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‘Still a lot of work to be done’: Local experts discuss Alzheimer’s research, treatment and support

Dr. Jerold Chun says lifestyle changes, including exercise, can help prevent Alzheimer's disease.
Dr. Jerold Chun says lifestyle changes, including exercise, can help prevent Alzheimer’s disease.
(Elisabeth Frausto)

U.S. Rep. Scott Peters (D-La Jolla) marked national Alzheimer’s & Brain Awareness Month by presenting a June 9 webinar that included remarks by three local experts on the disease.

Peters, a member of the House Democratic Caucus task force on aging and families and the bipartisan congressional task force on Alzheimer’s disease, said Alzheimer’s is the third-leading cause of death in San Diego County and that nearly 100,000 people countywide are living with Alzheimer’s or dementia.

“Family members often take on the responsibility [of caring for those afflicted with Alzheimer’s] without any formal guidance or support that can affect their own financial security,” Peters said. “It’s my hope that families watching right now can learn more about the work of our local research community [and] how to access resources that you might need to help manage the disease.”

The webinar was planned long before the June 7 announcement that the U.S. Food and Drug Administration approved the Biogen drug Aduhelm (aducanumab) for treatment of Alzheimer’s. It is the first drug approved for the disease in 18 years, and webinar panelists were quick to discuss the implications.

Dr. James Brewer says "there's still a lot of work to be done" to research Alzheimer's disease.
(Elisabeth Frausto)

“There was a lot of controversy about whether this drug actually is going to be the one that halts the disease in any significant manner,” said Dr. James Brewer, chairman of the neurosciences department at the Shiley-Marcos Alzheimer’s Disease Research Center and director of the Alzheimer’s Disease Cooperative Study Imaging Core at UC San Diego.

Brewer said Aduhelm works to remove amyloid, a protein that ravages the brains of Alzheimer’s patients. But the drug doesn’t address the nerve degeneration process, he added.

Aduhelm therefore will only “slightly delay the progression of the illness,” Brewer said, but it’s getting “something out there for the patients.”

“There’s a lot of components to this disease,” he said. “It’s not as simple as remove amyloid and everything’s done. There’s still a lot of work to be done, but we’re excited about [the] announcement. We’re really tooling up to be able to deliver the infusion approach that this new drug … offers.”

Ana González Seda says early detection and diagnosis of Alzheimer's is important.
(Elisabeth Frausto)

Ana González Seda, director of programs for the San Diego/Imperial chapter of the Alzheimer’s Association, said her office has been flooded with questions about Aduhelm. “We definitely welcome and celebrate the FDA approval,” she said.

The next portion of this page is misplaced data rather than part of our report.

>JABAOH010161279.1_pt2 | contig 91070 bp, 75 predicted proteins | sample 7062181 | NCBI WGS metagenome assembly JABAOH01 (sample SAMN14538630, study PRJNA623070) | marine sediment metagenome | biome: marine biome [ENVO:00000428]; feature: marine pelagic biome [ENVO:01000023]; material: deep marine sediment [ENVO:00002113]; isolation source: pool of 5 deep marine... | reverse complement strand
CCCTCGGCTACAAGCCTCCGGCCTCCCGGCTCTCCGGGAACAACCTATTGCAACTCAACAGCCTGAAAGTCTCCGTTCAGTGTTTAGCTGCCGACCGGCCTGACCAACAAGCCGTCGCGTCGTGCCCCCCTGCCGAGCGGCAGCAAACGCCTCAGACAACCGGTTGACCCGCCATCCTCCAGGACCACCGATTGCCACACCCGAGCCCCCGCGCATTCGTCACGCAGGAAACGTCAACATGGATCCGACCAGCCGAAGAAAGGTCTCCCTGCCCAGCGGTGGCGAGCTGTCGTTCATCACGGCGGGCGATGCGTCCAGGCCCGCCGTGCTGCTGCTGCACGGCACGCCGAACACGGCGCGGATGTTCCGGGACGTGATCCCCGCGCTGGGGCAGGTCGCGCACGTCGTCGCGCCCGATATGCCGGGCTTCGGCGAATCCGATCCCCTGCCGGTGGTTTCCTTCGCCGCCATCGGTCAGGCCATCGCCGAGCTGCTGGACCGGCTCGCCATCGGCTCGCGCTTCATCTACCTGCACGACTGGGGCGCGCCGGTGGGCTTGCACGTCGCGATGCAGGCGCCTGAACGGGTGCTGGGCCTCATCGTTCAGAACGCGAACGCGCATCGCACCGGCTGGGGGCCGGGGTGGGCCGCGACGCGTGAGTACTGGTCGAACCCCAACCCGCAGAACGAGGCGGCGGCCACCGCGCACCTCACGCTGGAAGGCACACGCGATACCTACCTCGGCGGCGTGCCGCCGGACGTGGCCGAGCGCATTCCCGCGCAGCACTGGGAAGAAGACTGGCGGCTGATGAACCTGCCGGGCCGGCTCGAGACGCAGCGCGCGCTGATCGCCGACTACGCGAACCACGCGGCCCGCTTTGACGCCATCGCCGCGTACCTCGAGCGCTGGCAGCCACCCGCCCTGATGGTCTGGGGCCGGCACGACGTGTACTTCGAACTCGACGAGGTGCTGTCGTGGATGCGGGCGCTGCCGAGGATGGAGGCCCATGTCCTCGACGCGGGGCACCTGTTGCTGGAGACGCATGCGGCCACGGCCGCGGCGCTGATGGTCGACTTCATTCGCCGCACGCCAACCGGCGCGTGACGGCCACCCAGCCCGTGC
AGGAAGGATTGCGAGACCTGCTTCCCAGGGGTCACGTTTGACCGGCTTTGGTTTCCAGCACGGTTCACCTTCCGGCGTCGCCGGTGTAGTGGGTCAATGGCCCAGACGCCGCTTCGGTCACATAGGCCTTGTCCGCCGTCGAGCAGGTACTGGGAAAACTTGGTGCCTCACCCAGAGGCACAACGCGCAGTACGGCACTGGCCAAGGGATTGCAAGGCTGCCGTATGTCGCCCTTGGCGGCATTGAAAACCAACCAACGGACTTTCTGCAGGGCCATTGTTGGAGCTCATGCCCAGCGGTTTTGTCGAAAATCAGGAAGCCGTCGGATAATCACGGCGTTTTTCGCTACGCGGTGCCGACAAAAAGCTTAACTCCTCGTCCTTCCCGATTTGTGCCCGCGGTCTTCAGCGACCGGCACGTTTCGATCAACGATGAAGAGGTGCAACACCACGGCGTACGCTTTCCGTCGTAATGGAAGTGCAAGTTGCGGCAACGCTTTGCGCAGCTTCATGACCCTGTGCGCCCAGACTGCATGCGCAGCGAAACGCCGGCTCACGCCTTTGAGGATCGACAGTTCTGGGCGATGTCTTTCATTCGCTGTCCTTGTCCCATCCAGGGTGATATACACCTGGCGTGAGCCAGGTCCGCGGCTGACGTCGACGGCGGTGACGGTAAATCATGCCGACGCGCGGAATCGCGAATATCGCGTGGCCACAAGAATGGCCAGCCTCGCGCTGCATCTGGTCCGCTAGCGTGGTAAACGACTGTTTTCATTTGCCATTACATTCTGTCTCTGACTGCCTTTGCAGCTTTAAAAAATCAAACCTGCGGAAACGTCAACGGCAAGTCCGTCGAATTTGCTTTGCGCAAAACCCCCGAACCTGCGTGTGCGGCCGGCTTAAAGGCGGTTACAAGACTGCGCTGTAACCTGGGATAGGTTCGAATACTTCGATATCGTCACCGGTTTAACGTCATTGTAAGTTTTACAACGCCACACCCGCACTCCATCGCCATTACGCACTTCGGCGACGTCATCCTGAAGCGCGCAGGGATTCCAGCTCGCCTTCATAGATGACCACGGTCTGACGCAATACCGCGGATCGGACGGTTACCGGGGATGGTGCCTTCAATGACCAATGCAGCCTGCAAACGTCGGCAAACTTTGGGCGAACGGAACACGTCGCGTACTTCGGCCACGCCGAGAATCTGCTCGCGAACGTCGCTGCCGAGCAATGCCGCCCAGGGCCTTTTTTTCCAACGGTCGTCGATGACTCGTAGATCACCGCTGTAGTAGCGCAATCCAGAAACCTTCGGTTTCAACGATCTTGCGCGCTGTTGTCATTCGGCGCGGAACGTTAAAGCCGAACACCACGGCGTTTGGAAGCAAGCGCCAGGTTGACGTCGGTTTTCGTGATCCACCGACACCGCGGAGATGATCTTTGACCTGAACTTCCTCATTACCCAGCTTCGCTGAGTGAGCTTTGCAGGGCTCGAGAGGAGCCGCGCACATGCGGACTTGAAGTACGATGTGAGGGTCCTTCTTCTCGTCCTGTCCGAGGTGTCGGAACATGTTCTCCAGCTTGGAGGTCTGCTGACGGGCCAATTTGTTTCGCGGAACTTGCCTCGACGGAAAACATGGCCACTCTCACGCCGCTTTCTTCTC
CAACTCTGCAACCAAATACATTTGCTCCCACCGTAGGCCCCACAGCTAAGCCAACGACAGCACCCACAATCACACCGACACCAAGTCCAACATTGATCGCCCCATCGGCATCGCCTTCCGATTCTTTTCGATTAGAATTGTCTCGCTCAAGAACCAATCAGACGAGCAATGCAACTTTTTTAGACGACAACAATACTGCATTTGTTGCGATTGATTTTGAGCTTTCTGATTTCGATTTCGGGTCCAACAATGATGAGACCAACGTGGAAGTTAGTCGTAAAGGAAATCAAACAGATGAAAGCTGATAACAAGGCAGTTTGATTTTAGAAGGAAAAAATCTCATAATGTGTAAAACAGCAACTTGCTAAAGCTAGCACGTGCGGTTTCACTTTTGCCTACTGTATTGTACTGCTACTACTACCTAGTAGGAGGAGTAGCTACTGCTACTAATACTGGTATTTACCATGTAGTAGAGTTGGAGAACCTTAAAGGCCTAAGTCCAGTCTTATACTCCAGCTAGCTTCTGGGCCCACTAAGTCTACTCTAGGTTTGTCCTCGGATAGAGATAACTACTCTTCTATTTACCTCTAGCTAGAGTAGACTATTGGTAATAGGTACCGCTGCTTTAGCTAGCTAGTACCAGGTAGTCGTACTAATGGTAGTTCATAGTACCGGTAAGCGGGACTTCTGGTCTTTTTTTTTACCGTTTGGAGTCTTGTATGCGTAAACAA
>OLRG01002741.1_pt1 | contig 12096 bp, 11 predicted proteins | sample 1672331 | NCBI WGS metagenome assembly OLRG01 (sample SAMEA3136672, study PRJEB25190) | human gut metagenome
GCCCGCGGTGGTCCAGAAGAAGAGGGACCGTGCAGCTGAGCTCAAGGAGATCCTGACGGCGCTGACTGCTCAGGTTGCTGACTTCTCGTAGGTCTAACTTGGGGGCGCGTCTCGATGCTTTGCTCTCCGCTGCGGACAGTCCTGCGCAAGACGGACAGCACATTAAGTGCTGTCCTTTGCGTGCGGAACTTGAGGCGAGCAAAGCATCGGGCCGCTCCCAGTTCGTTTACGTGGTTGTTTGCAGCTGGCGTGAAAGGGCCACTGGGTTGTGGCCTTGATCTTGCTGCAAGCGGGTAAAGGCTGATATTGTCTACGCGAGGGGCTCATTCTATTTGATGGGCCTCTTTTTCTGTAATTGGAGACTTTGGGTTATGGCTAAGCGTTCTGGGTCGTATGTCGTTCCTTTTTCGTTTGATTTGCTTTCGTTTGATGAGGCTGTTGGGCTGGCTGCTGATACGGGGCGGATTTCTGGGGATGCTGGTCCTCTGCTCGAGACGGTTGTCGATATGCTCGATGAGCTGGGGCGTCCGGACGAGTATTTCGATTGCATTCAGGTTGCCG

She said there are unanswered questions about the drug’s cost, who will be granted access to it and how it fits with other therapies for Alzheimer’s. She encouraged webinar participants to check the association’s website, alz.org, for updated information.

“Although this new drug is not a cure, it has taken us in the right direction so we can be able to have more of those conversations” about brain health, Seda said.

Brewer said his team and that of Dr. Jerold Chun, senior vice president of neuroscience drug discovery for the Center for Genetic Disorders and Aging Research at the Sanford Burnham Prebys Medical Discovery Institute in La Jolla, are collaborating to research all treatment options as well as address the nerve degeneration component of Alzheimer’s.

“There’s incredible synergy that occurs throughout the San Diego search community,” Chun said. After decades of research on Alzheimer’s, “we’re still at the stage where we don’t quite understand how this all works,” he said.

Seda advised daily exercise and a balanced diet to help stave off onset of Alzheimer’s symptoms.

Staying socially active with friends and family also can help prevent cognitive decline, she said.

“Everything your body does is tied into your brain,” Chun said. “There’s a documented benefit that includes lifestyle changes to improve the odds that you’ll keep your brain healthy. … Exercise can be preventative” for Alzheimer’s.

Brewer said he is trying to launch a study at UCSD “to really try to get at the true interventions that are science-supported to increase health span.”

Chun said a common question is, “If your parents have [Alzheimer’s], [are you] going to get it? I think something that needs to be really stressed is no, that is not the case. In fact, the familial forms of the disease are extremely rare.”

For people who are concerned that a family member might have Alzheimer’s, Seda said early detection and diagnosis is “key in introducing therapy in their life.”

“We’re really advocating for constituents to talk to their health care provider right away if they’re experiencing some symptoms, if you know something’s just not making sense in their lives,” she said. ◆